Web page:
#NeverAgain

I can’t count the number of times that Americans have called for gun reform in my lifetime. I’ve grown up with the Internet, I’ve seen the hashtags and viral posts that appear in the wake of mass shootings. Over time I’ve become more callous. Surely after Sand Hook, after Pulse, after Las Vegas, over and over and over again, we swear that there will be change. But nothing substantial ever happens. So how have a group of high school students done what a nation hasn’t been able to? They’ve created a movement that doesn’t look like it will be going away any time soon.
On February 14th, 17 people died in Marjory Stoneman Douglas High School in Parkland Florida. Days later, the faces of several teenage survivors were a common sight on many news networks. Cameron Kasky wrote an op-ed for CNN saying, “We can’t ignore the issues of gun control that this tragedy raises. And so, I’m asking — no, demanding — we take action now.” Emma Gonzalez spoke at a rally, her rallying cry of “We call BS!” eliciting cheers from the crowd. Jaclyn Corin organized a trip to the Florida state capital, Tallahassee, where 100 students went to confront lawmakers and demand stricter gun laws. From their efforts the Never Again MSD movement was born. They are adamant that they aren’t calling for a gun ban, but rather they aim to regulate semi-automatic weapons and the mechanisms that can make these guns fully automatic.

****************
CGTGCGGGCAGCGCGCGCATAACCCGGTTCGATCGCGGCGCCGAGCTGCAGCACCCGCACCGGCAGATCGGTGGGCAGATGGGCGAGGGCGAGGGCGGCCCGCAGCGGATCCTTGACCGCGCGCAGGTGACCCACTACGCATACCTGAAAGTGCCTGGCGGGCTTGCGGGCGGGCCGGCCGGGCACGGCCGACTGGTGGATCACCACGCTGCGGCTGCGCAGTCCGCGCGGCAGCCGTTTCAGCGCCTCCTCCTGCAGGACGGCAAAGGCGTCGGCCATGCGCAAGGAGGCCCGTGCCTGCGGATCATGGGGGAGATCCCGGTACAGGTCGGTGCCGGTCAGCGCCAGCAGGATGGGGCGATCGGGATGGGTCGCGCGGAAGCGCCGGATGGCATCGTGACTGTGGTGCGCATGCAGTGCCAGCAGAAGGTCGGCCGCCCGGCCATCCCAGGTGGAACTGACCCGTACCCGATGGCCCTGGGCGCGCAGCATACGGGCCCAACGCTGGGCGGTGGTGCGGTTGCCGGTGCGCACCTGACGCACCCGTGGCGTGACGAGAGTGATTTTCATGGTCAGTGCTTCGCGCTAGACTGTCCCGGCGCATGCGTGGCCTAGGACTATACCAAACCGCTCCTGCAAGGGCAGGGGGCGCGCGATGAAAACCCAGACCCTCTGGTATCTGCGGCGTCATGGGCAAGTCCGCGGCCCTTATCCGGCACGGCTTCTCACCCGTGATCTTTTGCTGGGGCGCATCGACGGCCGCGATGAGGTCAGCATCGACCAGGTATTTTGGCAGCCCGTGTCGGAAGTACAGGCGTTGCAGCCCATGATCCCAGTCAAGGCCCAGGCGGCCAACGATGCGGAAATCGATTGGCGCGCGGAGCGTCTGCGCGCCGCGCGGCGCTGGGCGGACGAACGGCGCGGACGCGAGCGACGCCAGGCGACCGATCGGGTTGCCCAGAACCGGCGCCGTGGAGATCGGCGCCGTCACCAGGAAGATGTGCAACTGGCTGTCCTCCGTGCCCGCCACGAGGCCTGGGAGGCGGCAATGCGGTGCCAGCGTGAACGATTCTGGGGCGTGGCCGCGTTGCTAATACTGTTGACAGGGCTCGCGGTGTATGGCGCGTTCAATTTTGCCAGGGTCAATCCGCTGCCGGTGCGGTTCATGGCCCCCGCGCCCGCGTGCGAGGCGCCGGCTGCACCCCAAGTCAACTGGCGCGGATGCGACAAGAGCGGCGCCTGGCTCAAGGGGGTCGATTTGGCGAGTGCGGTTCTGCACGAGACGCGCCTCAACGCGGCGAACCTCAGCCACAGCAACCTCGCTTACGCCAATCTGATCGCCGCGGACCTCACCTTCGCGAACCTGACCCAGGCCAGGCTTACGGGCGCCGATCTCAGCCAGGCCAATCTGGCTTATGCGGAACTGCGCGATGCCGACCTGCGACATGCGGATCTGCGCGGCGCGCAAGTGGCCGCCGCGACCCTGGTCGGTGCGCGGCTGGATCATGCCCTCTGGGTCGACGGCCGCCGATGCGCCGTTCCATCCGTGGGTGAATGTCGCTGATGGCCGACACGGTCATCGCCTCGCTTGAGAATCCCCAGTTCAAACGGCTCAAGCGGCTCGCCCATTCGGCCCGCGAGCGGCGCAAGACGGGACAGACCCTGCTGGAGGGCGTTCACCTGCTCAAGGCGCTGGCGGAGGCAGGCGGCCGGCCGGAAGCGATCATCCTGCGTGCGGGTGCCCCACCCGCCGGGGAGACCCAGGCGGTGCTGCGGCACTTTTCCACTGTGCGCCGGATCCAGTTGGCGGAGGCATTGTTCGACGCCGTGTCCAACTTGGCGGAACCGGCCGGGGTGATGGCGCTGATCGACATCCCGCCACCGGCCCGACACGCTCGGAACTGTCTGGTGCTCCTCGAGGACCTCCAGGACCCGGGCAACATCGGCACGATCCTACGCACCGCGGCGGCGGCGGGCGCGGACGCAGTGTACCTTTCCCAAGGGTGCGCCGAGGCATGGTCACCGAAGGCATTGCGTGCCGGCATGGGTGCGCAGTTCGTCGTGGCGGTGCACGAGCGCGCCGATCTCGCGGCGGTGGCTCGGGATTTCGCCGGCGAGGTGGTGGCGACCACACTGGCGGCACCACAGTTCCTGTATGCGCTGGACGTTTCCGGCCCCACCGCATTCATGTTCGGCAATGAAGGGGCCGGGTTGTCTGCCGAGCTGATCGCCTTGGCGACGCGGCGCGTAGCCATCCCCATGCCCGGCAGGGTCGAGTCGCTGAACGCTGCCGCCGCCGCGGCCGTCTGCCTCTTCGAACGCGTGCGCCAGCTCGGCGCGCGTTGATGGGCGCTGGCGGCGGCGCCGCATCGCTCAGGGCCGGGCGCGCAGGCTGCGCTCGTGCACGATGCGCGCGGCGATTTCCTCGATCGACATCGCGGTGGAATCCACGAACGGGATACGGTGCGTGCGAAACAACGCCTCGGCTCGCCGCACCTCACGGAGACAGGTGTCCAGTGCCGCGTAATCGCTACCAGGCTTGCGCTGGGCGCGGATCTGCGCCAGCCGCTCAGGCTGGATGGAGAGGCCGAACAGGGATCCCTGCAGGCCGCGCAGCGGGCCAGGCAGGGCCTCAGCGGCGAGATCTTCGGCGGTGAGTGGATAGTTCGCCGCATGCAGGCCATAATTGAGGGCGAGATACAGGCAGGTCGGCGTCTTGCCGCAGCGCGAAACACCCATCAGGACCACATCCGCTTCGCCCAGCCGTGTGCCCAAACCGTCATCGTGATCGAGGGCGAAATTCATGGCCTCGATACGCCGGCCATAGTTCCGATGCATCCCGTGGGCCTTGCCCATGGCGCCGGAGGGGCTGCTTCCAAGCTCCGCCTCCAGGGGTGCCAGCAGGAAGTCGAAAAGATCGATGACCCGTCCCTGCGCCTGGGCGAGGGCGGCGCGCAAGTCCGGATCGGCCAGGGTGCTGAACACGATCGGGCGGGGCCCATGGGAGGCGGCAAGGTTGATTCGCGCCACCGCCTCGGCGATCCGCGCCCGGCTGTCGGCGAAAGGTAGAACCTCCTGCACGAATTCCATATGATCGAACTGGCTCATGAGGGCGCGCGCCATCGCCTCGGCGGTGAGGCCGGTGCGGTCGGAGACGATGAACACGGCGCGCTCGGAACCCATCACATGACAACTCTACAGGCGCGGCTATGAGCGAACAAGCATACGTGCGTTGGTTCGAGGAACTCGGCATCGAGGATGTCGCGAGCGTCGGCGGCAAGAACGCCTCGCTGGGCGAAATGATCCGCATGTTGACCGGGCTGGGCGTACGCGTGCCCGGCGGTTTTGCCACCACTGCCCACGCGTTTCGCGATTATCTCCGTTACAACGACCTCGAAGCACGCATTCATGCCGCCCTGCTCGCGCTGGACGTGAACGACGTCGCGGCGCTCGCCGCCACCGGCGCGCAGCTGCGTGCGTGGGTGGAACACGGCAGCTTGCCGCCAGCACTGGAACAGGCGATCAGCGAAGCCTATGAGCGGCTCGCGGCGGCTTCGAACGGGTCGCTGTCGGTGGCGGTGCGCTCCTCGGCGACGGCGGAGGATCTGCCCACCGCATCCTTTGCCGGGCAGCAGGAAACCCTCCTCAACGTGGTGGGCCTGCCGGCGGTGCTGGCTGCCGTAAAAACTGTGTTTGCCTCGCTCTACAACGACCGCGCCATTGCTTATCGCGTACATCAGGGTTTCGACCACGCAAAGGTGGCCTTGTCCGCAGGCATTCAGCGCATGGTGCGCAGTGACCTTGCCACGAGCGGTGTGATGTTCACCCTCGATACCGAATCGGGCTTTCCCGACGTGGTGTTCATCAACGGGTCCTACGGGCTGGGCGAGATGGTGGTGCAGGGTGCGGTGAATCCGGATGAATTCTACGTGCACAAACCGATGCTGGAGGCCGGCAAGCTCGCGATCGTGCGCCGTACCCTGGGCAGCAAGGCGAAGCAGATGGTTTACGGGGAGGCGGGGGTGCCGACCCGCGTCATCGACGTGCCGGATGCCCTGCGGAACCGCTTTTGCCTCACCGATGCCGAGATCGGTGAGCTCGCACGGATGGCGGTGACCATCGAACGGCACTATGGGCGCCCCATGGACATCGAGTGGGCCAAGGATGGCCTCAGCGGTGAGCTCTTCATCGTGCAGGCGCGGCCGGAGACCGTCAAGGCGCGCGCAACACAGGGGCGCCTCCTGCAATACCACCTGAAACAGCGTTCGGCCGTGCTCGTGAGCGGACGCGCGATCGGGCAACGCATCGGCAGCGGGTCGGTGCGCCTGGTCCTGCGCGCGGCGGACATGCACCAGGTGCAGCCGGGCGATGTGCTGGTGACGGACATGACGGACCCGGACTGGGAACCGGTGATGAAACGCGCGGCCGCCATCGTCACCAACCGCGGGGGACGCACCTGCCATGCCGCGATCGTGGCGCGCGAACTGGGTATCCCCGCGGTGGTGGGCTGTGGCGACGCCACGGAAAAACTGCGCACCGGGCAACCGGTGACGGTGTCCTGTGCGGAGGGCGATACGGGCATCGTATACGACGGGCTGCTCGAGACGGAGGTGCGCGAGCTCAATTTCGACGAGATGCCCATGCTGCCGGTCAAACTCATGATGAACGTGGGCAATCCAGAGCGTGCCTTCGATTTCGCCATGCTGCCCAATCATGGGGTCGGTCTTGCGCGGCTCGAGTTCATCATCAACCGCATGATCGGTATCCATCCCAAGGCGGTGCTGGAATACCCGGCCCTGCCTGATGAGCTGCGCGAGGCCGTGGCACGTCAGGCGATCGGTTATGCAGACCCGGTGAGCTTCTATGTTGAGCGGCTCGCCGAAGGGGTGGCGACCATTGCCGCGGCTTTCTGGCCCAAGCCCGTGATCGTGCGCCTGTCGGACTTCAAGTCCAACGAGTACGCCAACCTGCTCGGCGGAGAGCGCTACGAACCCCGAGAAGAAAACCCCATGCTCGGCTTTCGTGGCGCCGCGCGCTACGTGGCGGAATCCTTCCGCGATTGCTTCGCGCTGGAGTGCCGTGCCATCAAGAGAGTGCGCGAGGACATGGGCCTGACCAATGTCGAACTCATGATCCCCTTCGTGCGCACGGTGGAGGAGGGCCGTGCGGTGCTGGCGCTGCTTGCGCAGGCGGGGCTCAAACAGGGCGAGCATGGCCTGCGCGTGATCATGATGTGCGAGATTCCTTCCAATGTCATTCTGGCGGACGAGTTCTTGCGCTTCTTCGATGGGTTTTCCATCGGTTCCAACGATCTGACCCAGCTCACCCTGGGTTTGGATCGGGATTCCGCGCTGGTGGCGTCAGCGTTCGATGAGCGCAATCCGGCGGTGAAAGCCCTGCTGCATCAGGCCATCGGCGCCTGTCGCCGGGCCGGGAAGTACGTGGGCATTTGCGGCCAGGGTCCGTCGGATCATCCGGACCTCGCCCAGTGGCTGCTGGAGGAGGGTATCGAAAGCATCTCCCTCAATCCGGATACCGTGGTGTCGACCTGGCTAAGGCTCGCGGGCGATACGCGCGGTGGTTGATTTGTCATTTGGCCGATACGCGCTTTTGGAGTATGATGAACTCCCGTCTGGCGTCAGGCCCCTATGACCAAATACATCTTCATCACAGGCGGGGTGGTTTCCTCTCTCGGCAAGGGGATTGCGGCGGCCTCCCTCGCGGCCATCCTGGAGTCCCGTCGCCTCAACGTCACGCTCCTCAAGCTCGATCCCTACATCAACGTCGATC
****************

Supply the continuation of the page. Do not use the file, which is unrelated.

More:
While politicians are trying to tell them that this is the time to mourn, not to rehash an old debate, the students have decided that the time to talk about what happened and what can be done will be on March 24th, when they plan to march on Washington DC. The power this group of high school students have was given to them in the wake of tragedy, but they’re not letting their fellow classmates and teachers become a statistic. The march will be called March for Our Lives, and already many other marches are being organized across the country. The GoFundMe page set up by Cameron Kasky to help fund the march raised $1.8 million of its $2 million goal in three days.
The students of Stoneman Douglas High School spent the week that was supposed to be their President’s Day break organizing and leading a national movement. No one can say that they’re “just kids” anymore. They’ve survived things no one should ever have to experience, but from their grief a national movement was born.

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